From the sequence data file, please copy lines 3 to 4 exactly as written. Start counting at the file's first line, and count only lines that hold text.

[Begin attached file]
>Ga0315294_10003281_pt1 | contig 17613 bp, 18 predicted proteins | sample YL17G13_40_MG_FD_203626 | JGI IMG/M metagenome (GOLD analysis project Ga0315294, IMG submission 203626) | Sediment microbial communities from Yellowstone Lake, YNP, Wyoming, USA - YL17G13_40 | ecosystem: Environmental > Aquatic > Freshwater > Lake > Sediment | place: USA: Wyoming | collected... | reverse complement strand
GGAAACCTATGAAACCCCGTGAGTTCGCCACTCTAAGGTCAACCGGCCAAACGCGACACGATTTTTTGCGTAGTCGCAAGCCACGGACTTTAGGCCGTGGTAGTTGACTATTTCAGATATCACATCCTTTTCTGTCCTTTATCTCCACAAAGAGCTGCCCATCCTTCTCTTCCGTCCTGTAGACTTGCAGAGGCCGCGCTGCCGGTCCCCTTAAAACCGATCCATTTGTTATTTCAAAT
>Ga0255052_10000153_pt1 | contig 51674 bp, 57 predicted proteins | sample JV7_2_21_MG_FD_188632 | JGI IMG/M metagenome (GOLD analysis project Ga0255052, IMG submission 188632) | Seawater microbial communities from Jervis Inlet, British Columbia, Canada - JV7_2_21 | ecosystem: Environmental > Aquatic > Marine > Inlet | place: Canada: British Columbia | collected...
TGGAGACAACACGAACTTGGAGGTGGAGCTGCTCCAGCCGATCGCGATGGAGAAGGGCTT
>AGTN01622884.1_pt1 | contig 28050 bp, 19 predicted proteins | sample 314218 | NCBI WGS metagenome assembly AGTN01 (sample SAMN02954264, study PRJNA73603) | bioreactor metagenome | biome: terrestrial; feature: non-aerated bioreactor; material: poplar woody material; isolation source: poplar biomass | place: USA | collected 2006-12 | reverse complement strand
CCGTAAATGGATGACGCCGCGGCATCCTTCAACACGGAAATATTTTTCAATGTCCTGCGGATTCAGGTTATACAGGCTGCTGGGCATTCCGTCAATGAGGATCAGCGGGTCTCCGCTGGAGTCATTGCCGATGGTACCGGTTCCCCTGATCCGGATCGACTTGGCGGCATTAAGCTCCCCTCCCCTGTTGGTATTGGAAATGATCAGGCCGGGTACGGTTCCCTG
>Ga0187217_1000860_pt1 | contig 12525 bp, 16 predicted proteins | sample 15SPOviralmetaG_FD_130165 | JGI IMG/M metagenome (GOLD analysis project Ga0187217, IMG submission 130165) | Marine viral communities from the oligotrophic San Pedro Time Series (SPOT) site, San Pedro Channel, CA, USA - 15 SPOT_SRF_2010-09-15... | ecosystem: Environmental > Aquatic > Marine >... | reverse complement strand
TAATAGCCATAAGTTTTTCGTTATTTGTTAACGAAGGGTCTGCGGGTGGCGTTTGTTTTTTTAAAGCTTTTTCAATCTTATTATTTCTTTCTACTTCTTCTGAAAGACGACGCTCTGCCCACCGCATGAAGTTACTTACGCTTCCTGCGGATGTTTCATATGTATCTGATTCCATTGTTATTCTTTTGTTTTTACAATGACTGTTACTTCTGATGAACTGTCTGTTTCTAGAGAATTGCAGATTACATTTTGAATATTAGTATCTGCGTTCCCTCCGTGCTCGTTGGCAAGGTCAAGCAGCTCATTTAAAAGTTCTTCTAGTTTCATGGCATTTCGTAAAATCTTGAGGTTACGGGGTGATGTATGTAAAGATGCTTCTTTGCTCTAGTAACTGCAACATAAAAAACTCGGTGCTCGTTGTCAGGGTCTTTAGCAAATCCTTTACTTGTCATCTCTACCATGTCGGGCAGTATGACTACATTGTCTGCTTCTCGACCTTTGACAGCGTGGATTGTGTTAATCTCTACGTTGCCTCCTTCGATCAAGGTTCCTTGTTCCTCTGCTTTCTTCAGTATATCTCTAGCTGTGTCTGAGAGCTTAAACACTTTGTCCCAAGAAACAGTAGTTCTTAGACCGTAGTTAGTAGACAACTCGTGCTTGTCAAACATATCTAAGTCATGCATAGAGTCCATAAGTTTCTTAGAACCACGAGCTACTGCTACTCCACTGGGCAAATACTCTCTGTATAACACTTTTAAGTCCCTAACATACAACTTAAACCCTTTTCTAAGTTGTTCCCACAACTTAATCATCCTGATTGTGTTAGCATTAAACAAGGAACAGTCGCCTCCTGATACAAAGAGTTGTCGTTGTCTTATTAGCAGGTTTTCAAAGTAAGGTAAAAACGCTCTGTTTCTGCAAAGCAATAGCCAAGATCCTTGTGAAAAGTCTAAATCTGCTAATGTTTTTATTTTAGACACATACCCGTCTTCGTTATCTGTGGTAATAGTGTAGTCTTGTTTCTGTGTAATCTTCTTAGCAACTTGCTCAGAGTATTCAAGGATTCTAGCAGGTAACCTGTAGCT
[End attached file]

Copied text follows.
>Ga0255052_10000153_pt1 | contig 51674 bp, 57 predicted proteins | sample JV7_2_21_MG_FD_188632 | JGI IMG/M metagenome (GOLD analysis project Ga0255052, IMG submission 188632) | Seawater microbial communities from Jervis Inlet, British Columbia, Canada - JV7_2_21 | ecosystem: Environmental > Aquatic > Marine > Inlet | place: Canada: British Columbia | collected...
TGGAGACAACACGAACTTGGAGGTGGAGCTGCTCCAGCCGATCGCGATGGAGAAGGGCTT